I’ve entered a contest run by Cherie and Chris of Technomadia, where they’ve asked travellers (like me!) to write about how serendipity has influenced our lives. If you want to know why I’ve written SerenDIPity like that, check out this post about the contest. If you’re already here via Technomadia, welcome!
And if you’re not? Well, we can’t all be perfect. Welcome anyway :0)
This is my story.
I left England for Thailand, intending to spend three months volunteering in an animal clinic. I had visions of a tiny paradise island – and I was dead right! Koh Phangan had everything I could have asked for – postcard-perfect beaches, dense tropical jungle and a party scene so wild I very nearly didn’t survive it.
It was so good, I couldn’t even think about going home.
Actually I missed my flight.
It was accidentally-on-purpose. I’d sort of seen it coming; I hadn’t bothered to check my ticket for a long time, and I wasn’t exactly devastated to find the flight had left without me. I just climbed back into my hammock and appreciated one more fiery sunset over the ocean.
I ended up staying for nearly a year.
I had no desire to go back to England at all – I was taking people Scuba-diving for a living, still working at the animal clinic in-between times and still loving life on that tiny tropical island.
Every day was different; whether guiding customers through shoals of brightly coloured fish, nursing stray dogs back to health at the clinic, or rescuing irate monkeys from places they really shouldn’t be (like restaurants); as far as I was concerned, my life there was perfect.
Eventually though, I began to run out of money; I’d spent everything I could, then borrowed more and spent that too. My diving wages had all gone on dive gear and I was fighting the realisation that my trip was nearly over. The final blow was when a thief broke into my bungalow and stole the last of my cash. I was getting desperate. Being suddenly penniless 6,000 miles from home, in a country where no-one in authority speaks your language, is pretty scary. Home would be boring – it would certainly mean the end of my adventures – but it would be safe.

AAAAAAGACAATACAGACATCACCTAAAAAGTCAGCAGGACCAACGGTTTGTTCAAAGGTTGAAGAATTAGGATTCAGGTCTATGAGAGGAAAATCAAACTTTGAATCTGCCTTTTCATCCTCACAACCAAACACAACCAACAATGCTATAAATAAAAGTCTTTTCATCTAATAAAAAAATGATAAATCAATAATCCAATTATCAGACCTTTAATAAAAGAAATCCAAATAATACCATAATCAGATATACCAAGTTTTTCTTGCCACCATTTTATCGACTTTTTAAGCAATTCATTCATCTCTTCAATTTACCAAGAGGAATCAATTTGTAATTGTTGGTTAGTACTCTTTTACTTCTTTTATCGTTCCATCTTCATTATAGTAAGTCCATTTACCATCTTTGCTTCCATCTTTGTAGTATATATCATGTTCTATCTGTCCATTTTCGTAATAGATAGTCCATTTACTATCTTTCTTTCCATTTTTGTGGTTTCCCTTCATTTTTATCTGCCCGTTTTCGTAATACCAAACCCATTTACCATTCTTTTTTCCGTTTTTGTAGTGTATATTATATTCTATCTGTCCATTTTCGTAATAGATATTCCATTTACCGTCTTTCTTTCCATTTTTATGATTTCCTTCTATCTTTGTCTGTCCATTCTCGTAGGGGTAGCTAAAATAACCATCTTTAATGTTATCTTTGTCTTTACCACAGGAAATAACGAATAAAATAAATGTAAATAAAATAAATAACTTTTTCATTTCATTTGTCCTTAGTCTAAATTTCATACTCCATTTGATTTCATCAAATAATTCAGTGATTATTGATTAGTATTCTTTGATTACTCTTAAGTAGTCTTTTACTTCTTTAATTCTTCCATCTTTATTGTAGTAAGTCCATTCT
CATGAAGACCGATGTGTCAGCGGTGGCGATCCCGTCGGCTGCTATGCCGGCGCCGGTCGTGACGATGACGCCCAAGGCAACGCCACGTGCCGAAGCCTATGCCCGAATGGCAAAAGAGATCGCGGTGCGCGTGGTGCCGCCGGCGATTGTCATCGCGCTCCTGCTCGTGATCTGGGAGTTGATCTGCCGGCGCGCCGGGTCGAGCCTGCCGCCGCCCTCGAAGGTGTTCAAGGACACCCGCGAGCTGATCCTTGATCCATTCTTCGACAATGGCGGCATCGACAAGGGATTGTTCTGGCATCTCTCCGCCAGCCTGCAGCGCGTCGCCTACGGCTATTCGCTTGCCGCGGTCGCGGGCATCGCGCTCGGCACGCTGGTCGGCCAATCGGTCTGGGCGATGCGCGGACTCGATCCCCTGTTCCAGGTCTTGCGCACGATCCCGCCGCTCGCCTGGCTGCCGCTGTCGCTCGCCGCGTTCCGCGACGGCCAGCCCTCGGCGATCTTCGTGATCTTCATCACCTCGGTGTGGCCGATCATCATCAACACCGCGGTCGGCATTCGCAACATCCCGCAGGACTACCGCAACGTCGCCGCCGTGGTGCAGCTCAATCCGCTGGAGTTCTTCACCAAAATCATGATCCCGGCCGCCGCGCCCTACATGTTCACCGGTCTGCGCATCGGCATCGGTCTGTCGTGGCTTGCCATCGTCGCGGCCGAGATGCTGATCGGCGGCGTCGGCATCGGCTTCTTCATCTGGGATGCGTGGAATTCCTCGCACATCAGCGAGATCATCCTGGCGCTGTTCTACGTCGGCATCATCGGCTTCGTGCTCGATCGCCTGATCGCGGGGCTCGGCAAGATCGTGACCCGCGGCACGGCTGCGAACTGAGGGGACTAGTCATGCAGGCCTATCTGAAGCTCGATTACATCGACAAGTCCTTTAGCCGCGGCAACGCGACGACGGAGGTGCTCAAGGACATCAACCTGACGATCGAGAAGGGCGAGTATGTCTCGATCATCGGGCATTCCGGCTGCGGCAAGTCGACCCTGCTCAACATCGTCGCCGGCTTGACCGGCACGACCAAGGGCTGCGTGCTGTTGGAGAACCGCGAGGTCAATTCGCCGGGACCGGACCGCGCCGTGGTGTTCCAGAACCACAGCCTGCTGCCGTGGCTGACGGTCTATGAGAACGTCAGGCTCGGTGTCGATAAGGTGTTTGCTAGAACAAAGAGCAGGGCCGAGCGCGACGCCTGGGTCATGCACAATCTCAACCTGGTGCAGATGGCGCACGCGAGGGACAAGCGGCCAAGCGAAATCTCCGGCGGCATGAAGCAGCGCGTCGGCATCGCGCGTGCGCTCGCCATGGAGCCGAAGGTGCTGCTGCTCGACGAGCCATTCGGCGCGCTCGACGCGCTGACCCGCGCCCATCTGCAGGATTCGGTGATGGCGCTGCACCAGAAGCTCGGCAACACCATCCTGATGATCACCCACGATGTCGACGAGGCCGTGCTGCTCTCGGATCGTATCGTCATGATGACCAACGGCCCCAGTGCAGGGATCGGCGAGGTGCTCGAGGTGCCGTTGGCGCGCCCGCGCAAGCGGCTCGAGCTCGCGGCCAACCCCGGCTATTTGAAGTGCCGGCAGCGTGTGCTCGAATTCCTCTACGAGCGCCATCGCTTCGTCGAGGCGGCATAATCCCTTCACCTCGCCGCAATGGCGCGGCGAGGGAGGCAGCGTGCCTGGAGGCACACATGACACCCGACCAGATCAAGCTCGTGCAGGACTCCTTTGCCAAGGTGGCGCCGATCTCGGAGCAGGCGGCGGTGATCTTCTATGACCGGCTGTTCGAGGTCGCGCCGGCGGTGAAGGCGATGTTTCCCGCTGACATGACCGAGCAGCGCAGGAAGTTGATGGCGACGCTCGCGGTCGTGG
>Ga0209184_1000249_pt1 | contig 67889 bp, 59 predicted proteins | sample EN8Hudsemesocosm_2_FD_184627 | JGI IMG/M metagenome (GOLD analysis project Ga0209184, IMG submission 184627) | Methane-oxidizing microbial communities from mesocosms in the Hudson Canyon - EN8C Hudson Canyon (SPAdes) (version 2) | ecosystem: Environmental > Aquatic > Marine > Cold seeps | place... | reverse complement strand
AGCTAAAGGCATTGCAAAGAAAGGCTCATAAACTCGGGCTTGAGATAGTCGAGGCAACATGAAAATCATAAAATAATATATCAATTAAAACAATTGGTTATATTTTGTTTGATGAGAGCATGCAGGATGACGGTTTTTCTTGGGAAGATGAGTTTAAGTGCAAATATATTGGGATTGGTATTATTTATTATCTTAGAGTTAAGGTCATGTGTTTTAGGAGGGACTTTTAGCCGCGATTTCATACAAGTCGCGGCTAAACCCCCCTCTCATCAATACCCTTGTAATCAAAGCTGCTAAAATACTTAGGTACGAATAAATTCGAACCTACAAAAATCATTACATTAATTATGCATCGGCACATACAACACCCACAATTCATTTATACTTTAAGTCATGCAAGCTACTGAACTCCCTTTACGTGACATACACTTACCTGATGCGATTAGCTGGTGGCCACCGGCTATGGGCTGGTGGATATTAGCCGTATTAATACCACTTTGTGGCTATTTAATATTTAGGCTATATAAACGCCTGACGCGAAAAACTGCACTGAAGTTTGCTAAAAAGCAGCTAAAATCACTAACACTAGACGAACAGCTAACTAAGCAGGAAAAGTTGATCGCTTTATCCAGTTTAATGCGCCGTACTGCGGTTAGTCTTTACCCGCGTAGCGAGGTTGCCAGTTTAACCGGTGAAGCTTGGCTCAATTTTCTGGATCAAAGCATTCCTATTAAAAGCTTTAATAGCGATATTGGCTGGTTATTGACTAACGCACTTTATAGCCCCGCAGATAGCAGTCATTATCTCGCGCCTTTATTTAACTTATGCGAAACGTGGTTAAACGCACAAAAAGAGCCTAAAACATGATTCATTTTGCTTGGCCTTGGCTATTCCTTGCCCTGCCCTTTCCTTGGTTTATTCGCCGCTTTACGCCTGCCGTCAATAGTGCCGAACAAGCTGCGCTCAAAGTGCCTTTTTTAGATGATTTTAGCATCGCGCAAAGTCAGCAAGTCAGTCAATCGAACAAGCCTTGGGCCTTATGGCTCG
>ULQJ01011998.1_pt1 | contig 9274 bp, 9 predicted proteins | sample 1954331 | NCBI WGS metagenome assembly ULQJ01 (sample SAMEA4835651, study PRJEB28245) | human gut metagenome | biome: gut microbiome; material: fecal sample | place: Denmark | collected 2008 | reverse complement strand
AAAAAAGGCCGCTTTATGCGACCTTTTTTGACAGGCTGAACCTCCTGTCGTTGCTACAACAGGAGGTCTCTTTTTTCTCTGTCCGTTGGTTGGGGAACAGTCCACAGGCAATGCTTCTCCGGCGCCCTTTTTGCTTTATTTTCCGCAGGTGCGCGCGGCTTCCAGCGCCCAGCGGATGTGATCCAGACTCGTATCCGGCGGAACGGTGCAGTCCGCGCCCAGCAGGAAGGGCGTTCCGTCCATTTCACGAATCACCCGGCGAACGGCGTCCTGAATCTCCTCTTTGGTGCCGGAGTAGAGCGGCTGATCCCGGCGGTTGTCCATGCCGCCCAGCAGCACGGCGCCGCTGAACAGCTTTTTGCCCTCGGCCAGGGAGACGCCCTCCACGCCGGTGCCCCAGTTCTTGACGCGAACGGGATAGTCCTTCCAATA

Then I got a phone call from my sister. She was on holiday in Australia, staying with a friend she’d met whilst traveling, and the two of them were planning a grand trip around the country. She’d called to see if she could convince me to leave Thailand, fly to Australia, and come with them!
I said I’d have loved to, if only I could afford it.
“No worries!” she said. Her friend Krista had a place I could stay while I looked for work.
It all seemed likely to end in tears – my sister and I have had a volatile relationship in the past, and being dependant entirely on her friend’s charity would be the total opposite of the freedom I’d become accustomed to.
Plus there was paperwork, and visas, and… that ever-present fear of the unknown.
But sometimes you’ve just got to go for it.
Trust to fate, I thought.
I went for it.
I flew into Perth on a maxed out credit card, arriving with nothing but the clothes on my back – the animals had destroyed the rest! My entire luggage allowance was taken up by one huge bag of diving gear.
I couldn’t even afford a cup of coffee in the airport.
But then, who can these days?
Gill and Krista came to pick me up in a crumbling van they’d bought and decorated with multi-coloured hand prints! Appropriately enough, they’d called it ‘Rusty’.
I started work the day after that.
She drove me in to work herself, and picked me up afterwards, every day for the couple of weeks it took me to get back on my feet. Sometimes she’d even bring me cookies or cake! I had so much fun hanging out with her, I decided to risk joining the grand adventure after all; as soon as I had a bit of cash saved up we all piled into ‘Rusty’ and set off for parts unknown.
Six years later, Krista and I are still travelling.
In that time we’ve hardly been apart, despite being residents of two countries on opposite sides of the world. We’ve had a lot of adventures and done a lot of crazy things – and we always trust to fate, or to Serendipity, to get us where we’re meant to be.
We were married last year in an English castle, with guests from seven different countries helping us celebrate.
I was a bit scared of marriage, at first.
But like with anything else, sometimes you’ve just got to go for it.
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